Summer in the City: I'm Leaving, but I'll be Back!

[This summer a dream internship with Lucky magazine moved me from Austin, Texas, where I’ve spent all 21 years of my life, to New York City for the summer. Come along for the ride and follow me through this column as I take on all that the city has in store for me. I’ll share tips I’ve picked up along the way about everything from how to pack (stop, drop and roll people!) to dating to fitting in (or standing out) and so much more.]
My summer in the city had officially come to an end and by the time you’re reading this, I will be back in my hometown, probably eating a home-cooked meal and driving my car with reckless abandon on the highway. (God, I missed driving.) Though I’m excited to be home, I couldn’t help but feel a rush of sadness as my cab led me out of the city, toward LaGuardia airport and toward life after New York.
Since I go to college in my hometown, I’m never more than a 30-minute car ride from my parents’ place, my childhood friends and as far as I was concerned, I lived in the greatest city on Earth. While my loyalty to Austin will never die, after this summer I know that I can see myself living in New York too.
Never having lived away from home before, I expected to crack under the pressure of trying to navigate the city on my own. I surprised myself in the best ways. In just three months, I devoted myself to understanding the subway system, seeing all of the museums and attractions I could afford and trying new restaurants. As an unpaid intern, there were definitely times that I knew having more money would’ve made my time in the city a lot easier. But looking back, my unpaid status forced me to really experience living in New York, as opposed to just shopping or going clubbing in New York. Upon leaving, I knew that if I could do New York without a paying job, that doing it with a paying job would only be that much more exciting.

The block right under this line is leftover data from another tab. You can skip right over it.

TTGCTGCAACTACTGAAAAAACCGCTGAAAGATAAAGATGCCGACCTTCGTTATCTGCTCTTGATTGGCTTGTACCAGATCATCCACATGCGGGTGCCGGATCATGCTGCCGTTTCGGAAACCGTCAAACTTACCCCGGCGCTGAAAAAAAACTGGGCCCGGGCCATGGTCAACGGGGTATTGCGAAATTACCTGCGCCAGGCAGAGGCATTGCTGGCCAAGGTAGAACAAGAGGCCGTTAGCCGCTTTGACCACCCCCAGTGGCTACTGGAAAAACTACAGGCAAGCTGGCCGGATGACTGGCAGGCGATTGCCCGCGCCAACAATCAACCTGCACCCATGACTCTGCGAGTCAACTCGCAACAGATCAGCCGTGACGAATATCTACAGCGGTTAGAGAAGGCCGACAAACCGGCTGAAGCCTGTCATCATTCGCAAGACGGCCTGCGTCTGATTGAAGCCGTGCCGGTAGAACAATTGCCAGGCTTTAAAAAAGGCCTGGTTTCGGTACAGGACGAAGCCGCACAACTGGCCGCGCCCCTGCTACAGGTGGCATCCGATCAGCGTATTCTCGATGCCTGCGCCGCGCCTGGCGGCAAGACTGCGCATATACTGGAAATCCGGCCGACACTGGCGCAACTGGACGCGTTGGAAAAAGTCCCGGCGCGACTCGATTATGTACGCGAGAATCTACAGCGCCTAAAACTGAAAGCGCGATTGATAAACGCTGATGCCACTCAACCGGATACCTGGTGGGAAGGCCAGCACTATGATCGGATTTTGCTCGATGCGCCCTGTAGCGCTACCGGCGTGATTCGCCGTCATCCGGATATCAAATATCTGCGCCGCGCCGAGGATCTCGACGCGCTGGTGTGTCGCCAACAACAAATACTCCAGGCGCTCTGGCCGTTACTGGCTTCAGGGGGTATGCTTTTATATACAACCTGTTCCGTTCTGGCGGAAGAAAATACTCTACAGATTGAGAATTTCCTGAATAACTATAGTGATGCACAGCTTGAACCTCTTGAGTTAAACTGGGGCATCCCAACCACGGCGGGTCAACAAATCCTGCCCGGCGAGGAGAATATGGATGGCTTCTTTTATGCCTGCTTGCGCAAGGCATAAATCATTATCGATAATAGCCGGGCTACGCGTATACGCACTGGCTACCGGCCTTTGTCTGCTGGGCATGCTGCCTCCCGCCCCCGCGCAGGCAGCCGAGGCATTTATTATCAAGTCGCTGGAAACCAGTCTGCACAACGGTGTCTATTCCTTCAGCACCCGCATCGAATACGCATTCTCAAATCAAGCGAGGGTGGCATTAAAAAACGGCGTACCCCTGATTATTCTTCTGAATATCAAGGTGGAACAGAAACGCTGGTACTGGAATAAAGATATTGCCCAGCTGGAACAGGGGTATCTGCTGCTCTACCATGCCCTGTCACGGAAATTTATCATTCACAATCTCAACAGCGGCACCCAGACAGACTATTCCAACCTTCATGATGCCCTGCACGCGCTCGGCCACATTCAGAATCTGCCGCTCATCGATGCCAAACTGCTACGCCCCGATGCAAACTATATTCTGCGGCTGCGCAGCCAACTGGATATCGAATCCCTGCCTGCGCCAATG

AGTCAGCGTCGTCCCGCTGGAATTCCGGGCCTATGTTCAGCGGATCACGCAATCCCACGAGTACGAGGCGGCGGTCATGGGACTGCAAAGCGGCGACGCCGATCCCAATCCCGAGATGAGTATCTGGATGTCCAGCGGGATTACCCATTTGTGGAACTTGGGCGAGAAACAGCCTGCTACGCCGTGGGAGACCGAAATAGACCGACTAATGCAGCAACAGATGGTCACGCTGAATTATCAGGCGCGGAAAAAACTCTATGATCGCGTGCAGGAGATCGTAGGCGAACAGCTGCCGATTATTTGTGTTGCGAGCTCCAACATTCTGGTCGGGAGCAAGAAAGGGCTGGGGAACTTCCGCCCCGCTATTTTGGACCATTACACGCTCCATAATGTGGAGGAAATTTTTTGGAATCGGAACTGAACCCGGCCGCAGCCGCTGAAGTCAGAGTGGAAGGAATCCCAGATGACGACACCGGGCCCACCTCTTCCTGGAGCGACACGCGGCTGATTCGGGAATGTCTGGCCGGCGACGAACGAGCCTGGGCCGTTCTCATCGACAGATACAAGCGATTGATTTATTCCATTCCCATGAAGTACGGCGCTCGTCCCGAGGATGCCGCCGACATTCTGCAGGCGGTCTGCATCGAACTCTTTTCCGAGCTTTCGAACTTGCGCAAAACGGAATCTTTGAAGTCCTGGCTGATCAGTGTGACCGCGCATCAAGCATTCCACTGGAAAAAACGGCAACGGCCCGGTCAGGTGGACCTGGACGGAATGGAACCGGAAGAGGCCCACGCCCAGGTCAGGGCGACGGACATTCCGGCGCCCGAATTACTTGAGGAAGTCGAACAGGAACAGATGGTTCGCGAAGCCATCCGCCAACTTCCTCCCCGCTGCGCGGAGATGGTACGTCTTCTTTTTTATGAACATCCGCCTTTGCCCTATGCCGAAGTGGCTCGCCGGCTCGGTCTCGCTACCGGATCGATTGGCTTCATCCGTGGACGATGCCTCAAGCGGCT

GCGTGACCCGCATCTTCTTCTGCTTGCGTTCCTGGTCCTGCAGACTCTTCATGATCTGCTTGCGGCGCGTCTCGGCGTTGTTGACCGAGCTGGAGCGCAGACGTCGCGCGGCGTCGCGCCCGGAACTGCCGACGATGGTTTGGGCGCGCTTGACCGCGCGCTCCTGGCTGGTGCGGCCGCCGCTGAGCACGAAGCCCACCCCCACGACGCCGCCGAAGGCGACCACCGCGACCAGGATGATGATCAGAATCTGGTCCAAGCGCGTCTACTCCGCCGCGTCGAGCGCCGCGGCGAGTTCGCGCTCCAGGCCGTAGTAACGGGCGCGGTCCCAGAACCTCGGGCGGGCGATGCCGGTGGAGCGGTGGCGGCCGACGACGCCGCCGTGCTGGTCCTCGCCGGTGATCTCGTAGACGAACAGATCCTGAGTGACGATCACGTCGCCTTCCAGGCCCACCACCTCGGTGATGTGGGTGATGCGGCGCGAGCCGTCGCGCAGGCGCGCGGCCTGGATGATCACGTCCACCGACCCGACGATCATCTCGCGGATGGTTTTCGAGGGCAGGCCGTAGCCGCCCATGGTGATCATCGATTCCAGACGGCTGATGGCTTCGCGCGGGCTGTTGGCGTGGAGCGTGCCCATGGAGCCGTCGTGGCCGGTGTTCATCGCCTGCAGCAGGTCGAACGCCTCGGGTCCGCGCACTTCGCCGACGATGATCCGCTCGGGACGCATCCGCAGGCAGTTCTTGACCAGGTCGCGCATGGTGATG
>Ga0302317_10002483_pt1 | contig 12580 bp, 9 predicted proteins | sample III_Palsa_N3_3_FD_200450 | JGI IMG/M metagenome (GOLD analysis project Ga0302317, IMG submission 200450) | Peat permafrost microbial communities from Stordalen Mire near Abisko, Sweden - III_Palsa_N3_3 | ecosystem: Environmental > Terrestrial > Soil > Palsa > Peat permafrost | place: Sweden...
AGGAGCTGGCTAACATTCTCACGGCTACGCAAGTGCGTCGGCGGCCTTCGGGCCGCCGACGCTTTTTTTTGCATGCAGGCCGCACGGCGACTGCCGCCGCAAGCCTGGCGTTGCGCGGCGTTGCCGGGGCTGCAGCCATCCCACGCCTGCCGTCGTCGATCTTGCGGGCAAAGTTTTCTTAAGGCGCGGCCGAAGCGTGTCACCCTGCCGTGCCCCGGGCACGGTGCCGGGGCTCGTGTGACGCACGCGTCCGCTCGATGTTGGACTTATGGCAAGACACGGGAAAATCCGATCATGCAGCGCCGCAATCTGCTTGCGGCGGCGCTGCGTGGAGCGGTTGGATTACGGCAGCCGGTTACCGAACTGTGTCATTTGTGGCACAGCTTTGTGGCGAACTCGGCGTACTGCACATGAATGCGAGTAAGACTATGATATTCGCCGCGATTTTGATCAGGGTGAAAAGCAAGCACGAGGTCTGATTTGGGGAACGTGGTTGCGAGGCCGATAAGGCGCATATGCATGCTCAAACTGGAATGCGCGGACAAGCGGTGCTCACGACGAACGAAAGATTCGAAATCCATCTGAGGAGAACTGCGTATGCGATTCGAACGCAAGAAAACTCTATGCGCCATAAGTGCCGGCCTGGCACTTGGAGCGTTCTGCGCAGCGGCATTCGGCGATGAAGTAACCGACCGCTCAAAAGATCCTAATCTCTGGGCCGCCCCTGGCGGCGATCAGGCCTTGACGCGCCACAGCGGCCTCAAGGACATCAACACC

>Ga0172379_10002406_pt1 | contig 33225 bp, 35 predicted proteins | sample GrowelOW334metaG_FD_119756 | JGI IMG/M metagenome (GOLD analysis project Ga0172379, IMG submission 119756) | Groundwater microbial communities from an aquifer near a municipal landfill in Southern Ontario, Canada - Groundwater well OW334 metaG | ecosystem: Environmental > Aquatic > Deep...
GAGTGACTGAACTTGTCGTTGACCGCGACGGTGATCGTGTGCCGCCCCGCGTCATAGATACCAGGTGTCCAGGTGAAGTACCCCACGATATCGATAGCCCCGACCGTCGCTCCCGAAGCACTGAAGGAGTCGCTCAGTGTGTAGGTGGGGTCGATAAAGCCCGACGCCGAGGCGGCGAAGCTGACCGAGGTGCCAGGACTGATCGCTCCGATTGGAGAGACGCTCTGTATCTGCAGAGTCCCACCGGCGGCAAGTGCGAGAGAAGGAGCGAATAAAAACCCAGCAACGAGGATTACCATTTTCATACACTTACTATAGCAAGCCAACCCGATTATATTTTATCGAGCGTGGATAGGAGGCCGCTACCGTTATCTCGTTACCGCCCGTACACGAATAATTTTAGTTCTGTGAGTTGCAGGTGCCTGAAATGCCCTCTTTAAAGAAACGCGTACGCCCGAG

As a writer, New York is sort of a Mecca. On any given day you could walk into a Starbucks and see aspiring playwrights and undercover bloggers alongside the world-renowned writers for household name publications like The New York Times and Vanity Fair. I went to lectures at The Strand, a class at The New York Public Library and read more books in three months than I had all school year. As a writer, I felt a sense of belonging in the city. That in itself is more than enough justification to go back after graduation. I’ve never been one to believe in “energies” or “vibes” but there really is no rush like the one of being on deadline in the city. Just knowing the tremendous amount of creative talent that surrounds you in the city, is inspiration enough to get you to your worst writers’ block.
New York is a tough place and that’s what I love about it. It doesn’t apologize for itself. The city can kick you when you’re down, get you crying on the subway, and that same week can take you to places you’d never thought you’d ever see, like the office of the editor-in-chief of one of the biggest magazines in the world.
I learned so much about myself this summer by living in a new place. If you have the means to move away for a while for an internship or job opportunity, I highly recommend it. Moving away is a lot like eating vegetables, even if you hate it, it still affects you positively. Because even if it sucks, at least you’ll have an excuse never to stray again and you wont have to regret never having given yourself the chance.

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